Katie initially didn't understand the therapies. When Gracelyn had her first session, Katie remembers questioning why the therapists would be having Gracelyn swing on a swing. Her therapist patiently explained each step of Gracelyn's therapy plan to the family, including the science behind the swing. That type of communication meant everything to her.

“There are so many workshops, information resources, and people you can talk to at CSH,” said Katie. “The opportunities here are so valuable. CSH has done so much for our family; I never want Gracelyn to leave.”

GracelynWhen Gracelyn arrived at CSH, she had difficulty following simple instructions and could only focus on one task at a time. She would become upset and unresponsive when given tasks to complete. After two years of therapy, the significant progress Gracelyn has made is evident. She can follow instructions involving more than one step, take the initiative to complete tasks independently, and even complete obstacle courses requiring multiple steps. Additionally, she has achieved the major milestone of feeding herself, which was a significant goal for her mom.

“Every day, Gracelyn surprises me by doing something new. Every child on the spectrum is different, Katie shared. “It opened up so many possibilities once I learned to focus solely on her and not on what other children were learning to do.”

Gracelyn has been seeing the same therapist since she first came to CSH. “As Gracie’s therapist it has been empowering to see her progress in therapy while also forming a strong bond between her and her family,” said Occupational Therapist Taylor Bozan. “Gracie’s mom has been a consistent participant in her care and has shown interest in learning about ways occupational therapy can help Gracie, primarily in areas of sensory integration. Gracie has come so far since starting here at CSH and I am so grateful to have been a part of her journey from the beginning. I am so proud of her and all her hard work in OT. It has been awesome to see Gracie leave every week improving on or accomplishing a new level of skill to achieve independence. Despite all her hard work we always make sure to have fun and swing, which is Gracie’s favorite thing to do in OT!”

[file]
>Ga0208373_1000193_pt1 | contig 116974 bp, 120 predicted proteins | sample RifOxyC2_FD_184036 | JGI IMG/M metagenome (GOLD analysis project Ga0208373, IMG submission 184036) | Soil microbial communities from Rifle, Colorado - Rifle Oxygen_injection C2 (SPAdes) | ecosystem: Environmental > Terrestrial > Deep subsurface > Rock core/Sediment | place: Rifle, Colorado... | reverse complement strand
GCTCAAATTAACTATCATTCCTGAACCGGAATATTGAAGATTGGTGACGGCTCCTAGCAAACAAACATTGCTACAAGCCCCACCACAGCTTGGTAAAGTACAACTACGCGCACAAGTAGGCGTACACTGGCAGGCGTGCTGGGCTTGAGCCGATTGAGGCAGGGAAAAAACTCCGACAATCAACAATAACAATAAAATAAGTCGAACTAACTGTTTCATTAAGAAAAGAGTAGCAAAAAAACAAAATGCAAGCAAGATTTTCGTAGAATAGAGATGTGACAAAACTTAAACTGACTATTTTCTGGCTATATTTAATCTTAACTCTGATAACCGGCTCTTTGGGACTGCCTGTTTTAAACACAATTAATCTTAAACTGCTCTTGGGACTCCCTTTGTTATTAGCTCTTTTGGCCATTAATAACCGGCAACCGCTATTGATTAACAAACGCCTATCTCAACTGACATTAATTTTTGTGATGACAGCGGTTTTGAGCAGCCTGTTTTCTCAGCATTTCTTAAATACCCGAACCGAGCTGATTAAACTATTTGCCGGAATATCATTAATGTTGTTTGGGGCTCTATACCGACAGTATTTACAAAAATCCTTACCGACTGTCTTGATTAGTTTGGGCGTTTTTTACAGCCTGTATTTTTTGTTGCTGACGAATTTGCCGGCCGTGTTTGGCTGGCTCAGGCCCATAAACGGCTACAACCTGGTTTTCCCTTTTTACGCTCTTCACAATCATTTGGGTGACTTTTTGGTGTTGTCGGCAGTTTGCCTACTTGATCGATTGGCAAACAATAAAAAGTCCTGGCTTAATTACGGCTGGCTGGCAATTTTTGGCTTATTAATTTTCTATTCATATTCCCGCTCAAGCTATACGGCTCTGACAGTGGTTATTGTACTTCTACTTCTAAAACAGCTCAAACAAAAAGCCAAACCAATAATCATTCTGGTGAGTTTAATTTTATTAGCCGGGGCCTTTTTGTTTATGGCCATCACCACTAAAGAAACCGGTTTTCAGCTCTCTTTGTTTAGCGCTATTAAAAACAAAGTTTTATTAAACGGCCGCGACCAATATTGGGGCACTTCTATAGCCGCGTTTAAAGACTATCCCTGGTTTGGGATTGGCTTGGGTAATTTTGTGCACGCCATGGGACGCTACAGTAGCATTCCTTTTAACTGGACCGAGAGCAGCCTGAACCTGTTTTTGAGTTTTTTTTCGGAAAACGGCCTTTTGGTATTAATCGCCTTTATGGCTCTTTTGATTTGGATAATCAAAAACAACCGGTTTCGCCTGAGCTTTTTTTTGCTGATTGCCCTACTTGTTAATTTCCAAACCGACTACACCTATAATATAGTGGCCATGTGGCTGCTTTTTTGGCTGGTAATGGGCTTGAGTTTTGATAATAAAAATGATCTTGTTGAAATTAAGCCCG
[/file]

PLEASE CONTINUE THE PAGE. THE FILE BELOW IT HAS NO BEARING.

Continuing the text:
Gracelyn and FamilyGracelyn loves nursery rhymes and recently began independently making the motions to “Twinkle Twinkle Little Star.” Katie recollected, “Seeing her do that for the first time filled my heart with hope and joy. That’s language. It might not be how I expected us to communicate, but that’s all a part of meeting her where she is and being open to doing things differently.”

Now five-years-old, Gracelyn is exploring the world on her own terms. She enjoys going to the park, swinging, swimming, and spending time at her favorite stores, Walmart and Target. She is also able to initiate activities that she learned in therapy at home and plays confidently on her own and with her little sister, Madden.

“There will always be hope as long as Children’s Specialized Hospital exists,” Katie said. “Some days are tough, but the small victories make it all worthwhile.”

For more information, visit Pediatric Autism at Children's Specialized Hospital.